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Review: Vola – Applause Of A Distant Crowd

I was excited to hear the new release from Vola. I enjoyed Inmazes and the way the riff driven album flirted with a bunch of genres from prog to djent. The new Vola album, Applause Of A Distant Crowd is a comment on our relationships with technology and the friends we have that we interact with using technology. A concept album then? Kind of…

The first track We Are Thin Air starts as a good introduction. There’s a fat riff in there that makes my ears pop and my feet tap. The chorus has some electronic business in the form of a piano and on first listen, it sounds a bit out of place, but actually fits with the rest of the album.

The second track, Ghosts, doesn’t fuck around with it’s electronic influence and smacks you in the face with a poppy melody before it drops into a laid back first verse. The vocals remind me a bit of Leprous. Just a bit mind. Back to the chorus and I’m tempted to skip the track the first time, but the album is a grower. It’s got a really underhanded 80s feel to it. Both in the vocals and the various melodies that don’t come from guitars scattered around the 10 track album.

Smartfriend sounds a like the stuff that Asger Mygind and his posse put out on Inmazes in 2016. The layers on this track are amazing, it’s depth something you cannot appreciate on just one listen. There’s some electronic stuff on this track too, but it’s subtle and less in your face than Ghosts. There are chugging riffs and staccato guitars all over the shop and a sublime change of pace around 02:28. This tracl has got it all and is something I hope they’re proud of. Can’t wait to see it live.

Dripping into Ruby Pool, we step down a gear. This song wouldn’t sound out of place on a Porcupine Tree album. Some beautiful vocal work, layered instruments and something to get you in the right frame of mind for Alien Shivers. Taking a leaf out of recent Arcane Roots albums, it’s floaty, flighty and has some sweet riffs. It starts slow, builds up, breaks down and then ends on a remarkable cacophony of layers.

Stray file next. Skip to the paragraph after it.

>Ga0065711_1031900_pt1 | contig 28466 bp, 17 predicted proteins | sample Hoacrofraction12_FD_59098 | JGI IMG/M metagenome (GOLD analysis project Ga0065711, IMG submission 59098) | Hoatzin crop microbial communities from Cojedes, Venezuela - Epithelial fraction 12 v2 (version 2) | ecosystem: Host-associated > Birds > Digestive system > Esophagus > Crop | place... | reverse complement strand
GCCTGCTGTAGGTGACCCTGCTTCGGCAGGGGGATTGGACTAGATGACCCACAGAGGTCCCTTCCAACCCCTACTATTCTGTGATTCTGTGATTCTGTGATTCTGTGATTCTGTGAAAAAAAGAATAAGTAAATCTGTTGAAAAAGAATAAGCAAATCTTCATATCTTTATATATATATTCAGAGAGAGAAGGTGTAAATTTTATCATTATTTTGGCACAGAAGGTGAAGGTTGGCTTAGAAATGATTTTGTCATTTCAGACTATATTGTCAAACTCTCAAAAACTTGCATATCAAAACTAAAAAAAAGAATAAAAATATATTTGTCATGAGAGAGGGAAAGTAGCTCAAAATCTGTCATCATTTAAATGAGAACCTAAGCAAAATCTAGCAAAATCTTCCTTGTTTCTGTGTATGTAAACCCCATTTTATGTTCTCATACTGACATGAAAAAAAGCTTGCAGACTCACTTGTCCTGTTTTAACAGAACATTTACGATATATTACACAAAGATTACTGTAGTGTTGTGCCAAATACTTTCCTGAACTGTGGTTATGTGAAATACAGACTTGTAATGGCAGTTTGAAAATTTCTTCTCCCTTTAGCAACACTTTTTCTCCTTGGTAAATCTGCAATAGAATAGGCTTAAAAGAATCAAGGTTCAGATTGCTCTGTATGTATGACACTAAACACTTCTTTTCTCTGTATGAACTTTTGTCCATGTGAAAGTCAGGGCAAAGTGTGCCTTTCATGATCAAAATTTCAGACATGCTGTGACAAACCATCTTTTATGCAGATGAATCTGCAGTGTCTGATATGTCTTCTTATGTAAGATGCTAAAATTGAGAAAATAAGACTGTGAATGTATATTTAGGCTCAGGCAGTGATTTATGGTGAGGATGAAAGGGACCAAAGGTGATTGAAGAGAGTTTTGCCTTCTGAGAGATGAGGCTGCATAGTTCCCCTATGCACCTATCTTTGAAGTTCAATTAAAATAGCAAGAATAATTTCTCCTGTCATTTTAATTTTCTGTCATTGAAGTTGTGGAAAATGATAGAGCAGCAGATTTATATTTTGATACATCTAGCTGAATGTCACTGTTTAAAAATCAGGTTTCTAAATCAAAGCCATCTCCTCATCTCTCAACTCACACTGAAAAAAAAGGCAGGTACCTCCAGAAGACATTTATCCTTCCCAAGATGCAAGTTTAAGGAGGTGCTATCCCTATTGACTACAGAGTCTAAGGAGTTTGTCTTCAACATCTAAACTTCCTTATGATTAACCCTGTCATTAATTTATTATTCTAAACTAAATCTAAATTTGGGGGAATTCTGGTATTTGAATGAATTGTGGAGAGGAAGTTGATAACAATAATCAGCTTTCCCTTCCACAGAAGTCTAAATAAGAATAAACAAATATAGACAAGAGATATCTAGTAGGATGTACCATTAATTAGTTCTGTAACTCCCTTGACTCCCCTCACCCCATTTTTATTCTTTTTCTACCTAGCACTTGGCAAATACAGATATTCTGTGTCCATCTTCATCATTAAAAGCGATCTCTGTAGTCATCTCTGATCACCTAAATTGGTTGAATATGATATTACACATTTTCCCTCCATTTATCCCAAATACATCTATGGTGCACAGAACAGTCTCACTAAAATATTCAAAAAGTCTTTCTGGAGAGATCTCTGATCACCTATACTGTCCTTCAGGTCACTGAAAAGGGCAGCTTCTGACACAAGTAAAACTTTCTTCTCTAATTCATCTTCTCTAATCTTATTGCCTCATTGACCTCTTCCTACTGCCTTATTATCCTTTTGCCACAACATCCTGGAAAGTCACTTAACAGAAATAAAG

Vertigo is a sound scape, a bit like a film score. It never really gets going, but is a welcome break between Alien Shivers and the crunching intro to Still. Yet more electronic sounds spattered through this track, but they work. The album found it’s feet a few songs ago and has worked out a decent balance between the sounds. The electronic stuff complementing the more traditional Vola sound.

The title track, Applause of a Distant Crowd has one some of the best opening lyrics on a song ever ‘Watch me now, I’m vanishing in the light/I photograph my latest meal in black and white/I kept my faith in videos of cats in shoes/and spend the day on episodes on plastic youths.‘. Musically, it draws from the rest of the songs on the album, the same structural noisy/quiet dichotomy, using the electronic instruments to complement the vocals. The bassline really stands out on this track too.

Whale opens with another stonking riff and more etheral vocals. It’s one of the riffiest songs on the album, but the whole track is layerd beautifully. That’s something that can be said for a lot of the album, it has a lot of fat hooks, wrapped with some electronic noise that makes me keep coming back to it.

Green Screen Mother is OK. It’s a piano track and you can take it or leave it. It’s undoubtedly soulful and harmonic, but I thought it was a weak ending to an otherwise enjoyable album.

This album is good, it gets better with multiple listens, but I don’t think it’ll be one I go back to particularly regularly. Don’t get me wrong, it’s not a bad album, it’s full of great things, but I feel like Vola are trying to find a sound that suits them. I thought it was Inmazes, but now I think they’ve got more to give than that sound and, while this release is different, it’s not their final sound. Which is actually pretty exciting.

For Fans Of: Leprous, Isahn, Arcane Roots, Porcupine Tree

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